S. Darko: A Donnie Darko Tale [Blu-ray]
Blu-ray A - America - Twentieth Century Fox Home Entertainment
Review written by and copyright: Anthony Arrigo (27th June 2009).
The Film

For some inexplicable reason it has become a popular trend as of late to sequelize films that don’t require any follow-up. Every studio is guilty of this crime, but at least the majority of these direct-to-video clunkers are able to distance themselves from their original counterparts enough to stand on their own merit, or they follow a simple enough formula that it’s hard to screw up. Some have apparently been quite successful, such as the never-ending “American Pie” series (1999-2007), while others, such as “S. Darko”, choose to dig up the still-fresh corpse of their source material for a late night of defilement. I can accept that some films are good and some films are bad; it’s the nature of the cinematic beast. But “ S. Darko ” isn’t just bad; it’s offensively, horrendously, unwatchably bad.

Obviously this film was made for one sole reason: $$$. Producers were no doubt keen to cash in on the cult status of the parent, “Donnie Darko” (2001), and so they saw fit to make a sequel, regardless of artistic merit, because they know that fans will eagerly snap up anything branded with the “Darko” name. However, anyone who has seen “Donnie Darko” knows that the film was an entirely self-contained, no-room-for-a-sequel type of movie. If the ending didn’t make that crystal clear, the fact that screenwriter/director Richard Kelly wanted nothing to do with this sequel should have set off an equal number of alarms. One sole cast member, Daveigh Chase, who played Donnie’s little “Sparkle Motion” sister, Samantha, was brave enough to re-enter the fray. I’d like to say she made a big mistake but, to be perfectly honest, she’s such a terrible actress that I doubt she had anything better sitting on her plate.

So, there is a plot to this film… somewhere. I’m convinced the writers were more concerned with shoehorning in little references to the previous film rather than crafting a worthy follow-up, as unenviable task I can think of. Seven years after the death of her brother, Donnie, Samantha (Daveigh Chase) decides to take a cross country trip with her friend, Corey (Briana Evigan), only to end up stranded in a dried-up town in the middle of nowhere when their car breaks down. Enter Randy (Ed Westwick), the local bad boy (and Corey Feldman look-alike) whose hobbies include rolling cigarettes up in his sleeve and talking very low and very slow.. As he shows the girls around town, a local nutjob, Justin (James Lafferty, inexplicably referred to as "Iraq Jack", begins to have visions of a dead Samantha who, naturally, warns him that the world will end in some pre-determined amount of time. He has to figure out how to use her messages to stop global catastrophe from occurring.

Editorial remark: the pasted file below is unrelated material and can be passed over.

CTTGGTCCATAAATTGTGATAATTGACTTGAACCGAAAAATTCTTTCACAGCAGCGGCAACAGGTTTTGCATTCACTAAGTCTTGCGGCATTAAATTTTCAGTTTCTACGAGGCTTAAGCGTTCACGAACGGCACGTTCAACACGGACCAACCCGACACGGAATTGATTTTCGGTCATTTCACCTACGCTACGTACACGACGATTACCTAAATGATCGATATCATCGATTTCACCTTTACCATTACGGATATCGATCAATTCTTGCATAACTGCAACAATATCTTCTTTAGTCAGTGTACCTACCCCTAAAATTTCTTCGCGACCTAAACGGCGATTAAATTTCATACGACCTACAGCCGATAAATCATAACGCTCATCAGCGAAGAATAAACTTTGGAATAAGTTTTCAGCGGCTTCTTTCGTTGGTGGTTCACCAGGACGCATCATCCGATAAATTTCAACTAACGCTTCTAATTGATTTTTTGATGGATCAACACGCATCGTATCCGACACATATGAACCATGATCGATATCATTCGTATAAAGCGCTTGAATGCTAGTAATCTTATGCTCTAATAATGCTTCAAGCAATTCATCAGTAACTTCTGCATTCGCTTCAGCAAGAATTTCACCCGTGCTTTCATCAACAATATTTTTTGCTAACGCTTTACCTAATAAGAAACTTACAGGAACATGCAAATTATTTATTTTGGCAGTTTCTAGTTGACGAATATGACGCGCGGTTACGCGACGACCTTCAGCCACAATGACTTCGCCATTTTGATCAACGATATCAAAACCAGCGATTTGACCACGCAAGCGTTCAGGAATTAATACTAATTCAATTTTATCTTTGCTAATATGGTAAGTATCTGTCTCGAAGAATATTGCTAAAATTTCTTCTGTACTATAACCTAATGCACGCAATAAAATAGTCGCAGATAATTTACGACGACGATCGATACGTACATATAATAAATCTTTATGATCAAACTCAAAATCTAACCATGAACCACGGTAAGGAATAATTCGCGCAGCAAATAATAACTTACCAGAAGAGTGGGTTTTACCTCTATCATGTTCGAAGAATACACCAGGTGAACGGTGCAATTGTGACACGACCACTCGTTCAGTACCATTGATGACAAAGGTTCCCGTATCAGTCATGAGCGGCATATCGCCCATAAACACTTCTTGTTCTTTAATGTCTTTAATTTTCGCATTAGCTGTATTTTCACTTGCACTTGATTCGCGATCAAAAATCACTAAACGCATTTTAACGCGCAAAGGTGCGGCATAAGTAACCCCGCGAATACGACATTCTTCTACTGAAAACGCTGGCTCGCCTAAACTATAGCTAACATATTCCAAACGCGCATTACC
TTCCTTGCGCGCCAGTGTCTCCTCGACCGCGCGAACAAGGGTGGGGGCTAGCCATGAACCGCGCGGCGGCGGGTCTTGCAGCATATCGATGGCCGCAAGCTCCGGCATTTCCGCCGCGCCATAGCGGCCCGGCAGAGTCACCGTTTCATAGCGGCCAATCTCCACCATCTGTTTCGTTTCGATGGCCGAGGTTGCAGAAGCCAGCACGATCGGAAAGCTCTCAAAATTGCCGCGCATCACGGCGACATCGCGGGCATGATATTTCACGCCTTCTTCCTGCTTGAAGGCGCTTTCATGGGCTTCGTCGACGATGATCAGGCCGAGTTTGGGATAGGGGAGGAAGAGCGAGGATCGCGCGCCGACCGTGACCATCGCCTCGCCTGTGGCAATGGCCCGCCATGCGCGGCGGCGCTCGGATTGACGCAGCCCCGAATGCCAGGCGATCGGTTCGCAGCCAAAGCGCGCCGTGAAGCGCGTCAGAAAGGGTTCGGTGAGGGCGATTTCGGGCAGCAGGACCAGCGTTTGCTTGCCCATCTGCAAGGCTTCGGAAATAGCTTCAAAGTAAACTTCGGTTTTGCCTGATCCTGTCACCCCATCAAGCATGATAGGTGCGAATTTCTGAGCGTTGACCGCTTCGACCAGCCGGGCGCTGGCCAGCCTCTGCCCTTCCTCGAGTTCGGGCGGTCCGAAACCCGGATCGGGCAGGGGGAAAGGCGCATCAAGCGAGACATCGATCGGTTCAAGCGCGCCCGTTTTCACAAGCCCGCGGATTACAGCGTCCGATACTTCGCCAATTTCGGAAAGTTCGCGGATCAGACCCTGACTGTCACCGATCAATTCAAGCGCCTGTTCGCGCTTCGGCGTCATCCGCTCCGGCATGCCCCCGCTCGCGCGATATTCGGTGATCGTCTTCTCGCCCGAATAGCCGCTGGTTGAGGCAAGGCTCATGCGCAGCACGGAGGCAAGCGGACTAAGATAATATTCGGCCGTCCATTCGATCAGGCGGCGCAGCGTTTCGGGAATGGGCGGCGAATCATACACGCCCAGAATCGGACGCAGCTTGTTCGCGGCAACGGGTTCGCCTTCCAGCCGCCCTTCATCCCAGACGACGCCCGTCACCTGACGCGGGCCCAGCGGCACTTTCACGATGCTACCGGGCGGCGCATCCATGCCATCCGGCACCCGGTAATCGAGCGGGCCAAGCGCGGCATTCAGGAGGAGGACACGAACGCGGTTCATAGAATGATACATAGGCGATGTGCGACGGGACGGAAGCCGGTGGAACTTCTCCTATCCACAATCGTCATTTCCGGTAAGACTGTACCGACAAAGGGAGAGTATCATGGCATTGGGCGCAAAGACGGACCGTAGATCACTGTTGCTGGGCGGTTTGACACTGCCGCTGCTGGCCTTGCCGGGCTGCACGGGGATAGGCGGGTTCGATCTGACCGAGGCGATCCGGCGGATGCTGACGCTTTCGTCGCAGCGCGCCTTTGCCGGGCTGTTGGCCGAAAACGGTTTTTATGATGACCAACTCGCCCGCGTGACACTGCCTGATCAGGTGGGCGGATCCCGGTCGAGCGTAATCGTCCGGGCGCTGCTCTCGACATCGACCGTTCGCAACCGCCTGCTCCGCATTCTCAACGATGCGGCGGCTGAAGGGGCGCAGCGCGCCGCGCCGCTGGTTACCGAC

Or something like that. I applaud anyone who can make much sense out of this drivel. Everything is overly-complicated; it’s as if the writers were hoping if they wrote the film as confusingly as possible no one would notice that it’s as vapid and empty as a guest on "The Jerry Springer Show" (1991-Present). When the writers aren’t stumbling over their own words trying to find somewhere to wedge in a reference to the superior original, they seem to be writing single scenes that have been loosely strung together. But, like a rope made out of wet toilet paper, this film can’t possibly hold up under any kind of emotional or dramatic weight it’s attempting to convey. Nothing here works. Nothing. You know why? Because “Donnie Darko” was never meant to have a sequel, and this film is absolute proof that one would never work in the first place.

So, the producers managed to maintain some semblance of continuity by recasting Daveigh Chase, our film’s eponymous heroine of sorts. To be perfectly honest, they should have just recast the role entirely, as Chase proves to be a less than competent actress. Whenever she isn’t reading her lines like a cue card is in front of her face, she’s laying around. Literally, she lies down all over this film. In fact, during one pivotal scene I was hoping she would stay down and the credits would roll. But, alas, the film still had an hour to go. They also never bother explaining why she would have similar visions to Donnie’s considering he never shared them with her and, you know, he’s dead and all. If this is some extra-sensory family curse then I hope Richard Kelly will revisit “Donnie Darko” just to shoot an ending where the entire family is killed. At the least it will prevent us from seeing any future “(blank) Darko” films.